- Recovery crews enter the landslide zone along the flooded SR 530.
- Aerial view of the massive slide zone, including the temporary SR 530 and new roadway under construction (lower left), Stillaguamish River and escarpment. (Photo courtesy Snohomish County Public Works)
- The slide buried nearly one mile of SR 530 (lower right) and the Stillaguamish River (lower left) in nearly 10 million cubic yards of mud and debris.
- The team’s design enabled temporary two-way traffic and easier access to area for construction and cleanup crews. (Photo: WSDOT)
- Washington State Route 530 was reopened exactly six months from the date of the slide and four months from the contract award. (Photo: WSDOT)
Rebuilding a Highway Destroyed by the Oso Landslide
Rebuilding a critical roadway and reconnecting communities following the devastating Oso Landslide.
This project was one of the fastest design-build deliveries in Washington state history, reopening approximately one mile of a critical highway exactly six months to the day after the catastrophic landslide near Oso, Washington, on March 22, 2014. The landslide flowed thousands of feet across the Stillaguamish River valley, obliterating dozens of homes and spreading 10 million cubic yards of mud, trees and debris over a half-mile area. The slide buried approximately one mile of Washington State Route (SR) 530—a critical highway that connects a string of rural communities—with up to 20 feet of debris, closing it for four months.
It was against this backdrop that GeoEngineers, as part of Atkinson Construction’s SR 530 Emergency Roadway Reconstruction design-build team, began working with the Washington State Department of Transportation and local stakeholders to rebuild the roadway and deliver much-needed resources and hope to the area.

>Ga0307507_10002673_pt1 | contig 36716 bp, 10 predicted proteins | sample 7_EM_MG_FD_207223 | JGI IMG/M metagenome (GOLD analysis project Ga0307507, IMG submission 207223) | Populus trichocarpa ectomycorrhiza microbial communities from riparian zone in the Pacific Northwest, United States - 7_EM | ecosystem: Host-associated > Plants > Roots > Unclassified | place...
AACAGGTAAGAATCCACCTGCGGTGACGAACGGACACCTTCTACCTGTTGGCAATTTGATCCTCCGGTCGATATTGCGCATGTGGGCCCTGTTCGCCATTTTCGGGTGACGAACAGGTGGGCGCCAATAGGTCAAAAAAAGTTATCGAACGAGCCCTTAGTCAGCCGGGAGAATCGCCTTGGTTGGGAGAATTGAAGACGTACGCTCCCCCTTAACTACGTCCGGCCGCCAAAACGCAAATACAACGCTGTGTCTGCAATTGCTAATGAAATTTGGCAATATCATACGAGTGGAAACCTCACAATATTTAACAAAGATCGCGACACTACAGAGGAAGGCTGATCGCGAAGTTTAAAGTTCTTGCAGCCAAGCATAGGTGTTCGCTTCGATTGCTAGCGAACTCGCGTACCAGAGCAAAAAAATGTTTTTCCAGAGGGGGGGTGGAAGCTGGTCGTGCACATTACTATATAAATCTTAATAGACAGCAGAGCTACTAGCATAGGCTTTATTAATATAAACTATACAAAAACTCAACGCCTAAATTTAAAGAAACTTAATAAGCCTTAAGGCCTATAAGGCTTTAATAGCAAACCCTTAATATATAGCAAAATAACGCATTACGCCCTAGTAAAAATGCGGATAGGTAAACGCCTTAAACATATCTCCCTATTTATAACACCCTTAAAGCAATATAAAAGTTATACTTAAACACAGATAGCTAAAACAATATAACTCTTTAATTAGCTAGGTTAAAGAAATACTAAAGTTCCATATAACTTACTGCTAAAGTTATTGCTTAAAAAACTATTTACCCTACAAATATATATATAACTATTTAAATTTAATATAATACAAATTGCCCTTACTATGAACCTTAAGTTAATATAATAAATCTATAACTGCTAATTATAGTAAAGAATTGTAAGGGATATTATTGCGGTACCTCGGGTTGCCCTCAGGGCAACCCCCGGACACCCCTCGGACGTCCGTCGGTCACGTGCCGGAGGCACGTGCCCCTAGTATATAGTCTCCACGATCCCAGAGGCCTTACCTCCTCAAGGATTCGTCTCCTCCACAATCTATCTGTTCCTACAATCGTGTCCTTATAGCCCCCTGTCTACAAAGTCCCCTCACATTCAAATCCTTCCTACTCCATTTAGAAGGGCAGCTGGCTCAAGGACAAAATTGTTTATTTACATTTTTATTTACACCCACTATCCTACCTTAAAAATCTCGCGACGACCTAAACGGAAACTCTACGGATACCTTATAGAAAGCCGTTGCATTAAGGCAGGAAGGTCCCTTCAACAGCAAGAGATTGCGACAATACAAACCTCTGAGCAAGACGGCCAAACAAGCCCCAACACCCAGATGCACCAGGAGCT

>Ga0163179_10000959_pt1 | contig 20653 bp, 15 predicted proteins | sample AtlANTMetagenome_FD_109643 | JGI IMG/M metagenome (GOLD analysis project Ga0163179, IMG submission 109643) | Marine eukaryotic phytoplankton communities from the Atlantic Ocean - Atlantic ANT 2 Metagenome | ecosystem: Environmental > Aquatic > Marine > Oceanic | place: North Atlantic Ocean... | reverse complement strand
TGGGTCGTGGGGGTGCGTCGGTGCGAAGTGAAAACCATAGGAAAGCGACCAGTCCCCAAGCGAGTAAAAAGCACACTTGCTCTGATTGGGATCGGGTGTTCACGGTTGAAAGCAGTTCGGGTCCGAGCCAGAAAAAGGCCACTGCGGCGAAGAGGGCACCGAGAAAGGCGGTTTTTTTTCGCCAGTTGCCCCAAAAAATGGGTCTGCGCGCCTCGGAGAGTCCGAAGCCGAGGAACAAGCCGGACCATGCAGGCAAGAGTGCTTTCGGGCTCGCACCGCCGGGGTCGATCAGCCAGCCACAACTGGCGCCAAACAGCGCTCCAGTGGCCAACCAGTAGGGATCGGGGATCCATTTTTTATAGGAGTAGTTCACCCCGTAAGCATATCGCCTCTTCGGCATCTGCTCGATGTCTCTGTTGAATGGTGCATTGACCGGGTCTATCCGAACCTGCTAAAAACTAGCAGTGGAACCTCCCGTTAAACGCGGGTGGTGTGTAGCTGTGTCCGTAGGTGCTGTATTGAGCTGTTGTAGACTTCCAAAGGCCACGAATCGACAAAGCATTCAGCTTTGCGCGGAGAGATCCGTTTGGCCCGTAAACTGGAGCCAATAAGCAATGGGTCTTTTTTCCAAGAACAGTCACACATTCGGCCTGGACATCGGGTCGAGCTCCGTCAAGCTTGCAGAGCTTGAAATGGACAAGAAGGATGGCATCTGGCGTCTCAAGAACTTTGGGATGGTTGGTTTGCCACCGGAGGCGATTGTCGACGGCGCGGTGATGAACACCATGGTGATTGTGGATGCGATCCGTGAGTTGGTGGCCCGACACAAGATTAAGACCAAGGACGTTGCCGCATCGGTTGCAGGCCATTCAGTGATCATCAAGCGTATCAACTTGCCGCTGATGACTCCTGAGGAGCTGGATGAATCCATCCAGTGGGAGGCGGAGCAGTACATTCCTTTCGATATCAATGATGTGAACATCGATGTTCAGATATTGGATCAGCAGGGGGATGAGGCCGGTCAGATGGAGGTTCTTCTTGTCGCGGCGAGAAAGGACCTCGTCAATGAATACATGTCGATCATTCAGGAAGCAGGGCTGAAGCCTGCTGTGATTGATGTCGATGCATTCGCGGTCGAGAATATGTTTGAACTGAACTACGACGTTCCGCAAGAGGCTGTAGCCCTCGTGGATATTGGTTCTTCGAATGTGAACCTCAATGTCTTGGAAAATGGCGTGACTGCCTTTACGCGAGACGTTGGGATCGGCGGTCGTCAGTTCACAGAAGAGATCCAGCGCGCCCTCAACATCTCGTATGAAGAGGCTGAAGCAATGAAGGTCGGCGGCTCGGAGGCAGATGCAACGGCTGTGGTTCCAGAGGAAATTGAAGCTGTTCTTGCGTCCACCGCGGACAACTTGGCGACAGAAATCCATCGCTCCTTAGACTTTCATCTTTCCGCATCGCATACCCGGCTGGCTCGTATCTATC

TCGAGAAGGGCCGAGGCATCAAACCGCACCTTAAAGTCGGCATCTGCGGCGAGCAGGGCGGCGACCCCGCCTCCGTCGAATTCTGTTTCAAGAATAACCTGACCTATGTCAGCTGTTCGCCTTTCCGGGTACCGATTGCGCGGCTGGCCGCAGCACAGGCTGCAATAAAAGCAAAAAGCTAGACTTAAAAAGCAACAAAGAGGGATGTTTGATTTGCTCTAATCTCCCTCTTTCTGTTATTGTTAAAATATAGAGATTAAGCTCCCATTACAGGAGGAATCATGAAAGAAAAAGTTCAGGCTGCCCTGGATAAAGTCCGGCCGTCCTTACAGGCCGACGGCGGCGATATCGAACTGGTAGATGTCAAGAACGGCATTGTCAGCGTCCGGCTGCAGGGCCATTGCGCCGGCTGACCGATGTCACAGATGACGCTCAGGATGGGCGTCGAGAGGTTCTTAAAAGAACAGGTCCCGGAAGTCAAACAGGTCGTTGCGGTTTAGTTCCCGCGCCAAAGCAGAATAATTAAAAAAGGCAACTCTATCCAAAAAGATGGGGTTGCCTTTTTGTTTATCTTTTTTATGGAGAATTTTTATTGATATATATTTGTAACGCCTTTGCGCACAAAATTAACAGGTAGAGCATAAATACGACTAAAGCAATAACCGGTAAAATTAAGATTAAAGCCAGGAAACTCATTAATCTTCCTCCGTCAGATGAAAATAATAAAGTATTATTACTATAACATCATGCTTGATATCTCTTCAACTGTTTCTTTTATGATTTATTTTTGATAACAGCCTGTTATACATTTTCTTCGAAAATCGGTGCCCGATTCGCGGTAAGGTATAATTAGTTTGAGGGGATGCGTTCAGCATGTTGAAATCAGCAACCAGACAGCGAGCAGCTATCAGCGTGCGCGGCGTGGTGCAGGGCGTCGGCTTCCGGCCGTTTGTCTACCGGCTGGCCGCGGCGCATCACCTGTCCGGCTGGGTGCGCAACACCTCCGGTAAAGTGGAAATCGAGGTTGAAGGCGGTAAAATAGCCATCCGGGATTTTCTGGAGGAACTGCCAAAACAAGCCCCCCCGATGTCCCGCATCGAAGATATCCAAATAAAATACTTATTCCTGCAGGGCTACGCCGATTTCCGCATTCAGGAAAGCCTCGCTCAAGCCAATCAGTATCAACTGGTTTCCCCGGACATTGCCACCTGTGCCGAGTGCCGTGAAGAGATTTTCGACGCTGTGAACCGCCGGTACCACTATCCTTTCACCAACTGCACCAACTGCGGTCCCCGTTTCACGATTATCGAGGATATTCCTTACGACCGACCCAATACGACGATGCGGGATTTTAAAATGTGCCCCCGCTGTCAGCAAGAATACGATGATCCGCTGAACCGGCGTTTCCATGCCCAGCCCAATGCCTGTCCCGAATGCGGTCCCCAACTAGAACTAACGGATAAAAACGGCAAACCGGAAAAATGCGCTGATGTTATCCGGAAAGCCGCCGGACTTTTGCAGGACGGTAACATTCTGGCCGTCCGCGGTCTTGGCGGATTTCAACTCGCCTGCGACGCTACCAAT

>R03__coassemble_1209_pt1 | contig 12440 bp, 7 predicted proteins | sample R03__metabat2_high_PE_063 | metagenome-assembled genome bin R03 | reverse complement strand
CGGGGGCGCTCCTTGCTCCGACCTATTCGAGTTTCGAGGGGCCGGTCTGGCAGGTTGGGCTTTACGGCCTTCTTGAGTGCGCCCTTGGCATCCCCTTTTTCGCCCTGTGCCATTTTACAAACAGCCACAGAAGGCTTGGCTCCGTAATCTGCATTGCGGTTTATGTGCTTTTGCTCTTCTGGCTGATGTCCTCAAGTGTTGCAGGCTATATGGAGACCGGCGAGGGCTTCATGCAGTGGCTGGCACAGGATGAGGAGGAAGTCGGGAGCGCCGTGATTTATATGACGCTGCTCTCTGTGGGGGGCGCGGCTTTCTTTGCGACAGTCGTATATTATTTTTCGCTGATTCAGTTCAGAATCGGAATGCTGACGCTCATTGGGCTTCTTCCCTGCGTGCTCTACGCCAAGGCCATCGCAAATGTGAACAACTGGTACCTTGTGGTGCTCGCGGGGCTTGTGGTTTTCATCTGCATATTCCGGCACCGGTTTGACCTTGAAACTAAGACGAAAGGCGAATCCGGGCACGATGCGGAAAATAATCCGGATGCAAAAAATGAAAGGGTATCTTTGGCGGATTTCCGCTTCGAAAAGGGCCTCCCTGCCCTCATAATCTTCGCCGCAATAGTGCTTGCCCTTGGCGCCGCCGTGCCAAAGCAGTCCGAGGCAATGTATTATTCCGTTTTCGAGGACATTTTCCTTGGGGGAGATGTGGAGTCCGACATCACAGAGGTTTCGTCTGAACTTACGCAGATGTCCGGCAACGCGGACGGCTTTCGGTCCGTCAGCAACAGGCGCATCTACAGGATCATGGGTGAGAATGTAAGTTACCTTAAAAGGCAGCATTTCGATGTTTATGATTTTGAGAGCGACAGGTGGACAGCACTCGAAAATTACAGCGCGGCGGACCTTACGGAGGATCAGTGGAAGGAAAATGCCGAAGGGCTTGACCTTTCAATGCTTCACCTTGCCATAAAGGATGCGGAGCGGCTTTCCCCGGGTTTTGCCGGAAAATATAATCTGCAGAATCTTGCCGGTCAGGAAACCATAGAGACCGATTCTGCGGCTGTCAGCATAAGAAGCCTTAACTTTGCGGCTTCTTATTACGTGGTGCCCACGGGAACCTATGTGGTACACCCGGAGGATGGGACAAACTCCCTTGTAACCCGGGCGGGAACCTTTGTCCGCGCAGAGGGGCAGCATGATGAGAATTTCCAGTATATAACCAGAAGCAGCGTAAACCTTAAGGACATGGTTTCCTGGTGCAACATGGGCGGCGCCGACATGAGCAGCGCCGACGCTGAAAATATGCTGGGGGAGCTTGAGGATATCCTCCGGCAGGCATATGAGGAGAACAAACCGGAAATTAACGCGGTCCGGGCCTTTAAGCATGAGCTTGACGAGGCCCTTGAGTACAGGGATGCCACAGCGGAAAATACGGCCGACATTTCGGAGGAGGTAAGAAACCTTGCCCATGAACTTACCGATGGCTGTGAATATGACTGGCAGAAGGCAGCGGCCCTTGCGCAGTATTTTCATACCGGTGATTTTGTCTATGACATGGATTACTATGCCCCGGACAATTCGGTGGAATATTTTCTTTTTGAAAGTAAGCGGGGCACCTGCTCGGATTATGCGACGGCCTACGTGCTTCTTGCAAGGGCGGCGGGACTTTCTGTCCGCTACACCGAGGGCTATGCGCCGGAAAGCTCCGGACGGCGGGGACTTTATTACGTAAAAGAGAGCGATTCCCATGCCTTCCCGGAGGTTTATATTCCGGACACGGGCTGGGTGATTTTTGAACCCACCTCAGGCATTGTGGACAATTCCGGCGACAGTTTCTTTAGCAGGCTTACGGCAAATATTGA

The volume and scale of slide deposits—including material in the project area from previous slides—appeared to limit the options for rebuilding the roadway. GeoEngineers’ geotechnical design solutions, including using base reinforcement for slope stabilization, installing a drain system in the slide area and using pavement reinforcement to control settlement, enabled contractor to construct portions of the new road over soft, unstable landslide deposits.
In addition to destroying large portions of the roadway, the massive slide completely disrupted the Stillaguamish River and its tributaries in the project zone. Many of these tributaries cross SR 530 and provide critical salmon habitat—a key concern for county and tribal stakeholders during the rebuilding process. GeoEngineers’ river specialists worked closely with the design-build team to develop a design that used five aluminized-steel, fish-friendly culverts rather than concrete boxes, thereby reducing costs, increasing speed of delivery and minimizing the need for additional wing walls, support structures and excavation.
The Washington State Department of Transportation faced the daunting task of rebuilding the roadway and reconnecting the affected communities under some of the most difficult conditions the agency had ever faced. GeoEngineers and the design-build team helped the agency manage these conditions, save more than $5 million over its projected cost and reopen the new roadway exactly six months to the day of the slide—one of the fastest design-build deliveries in state history.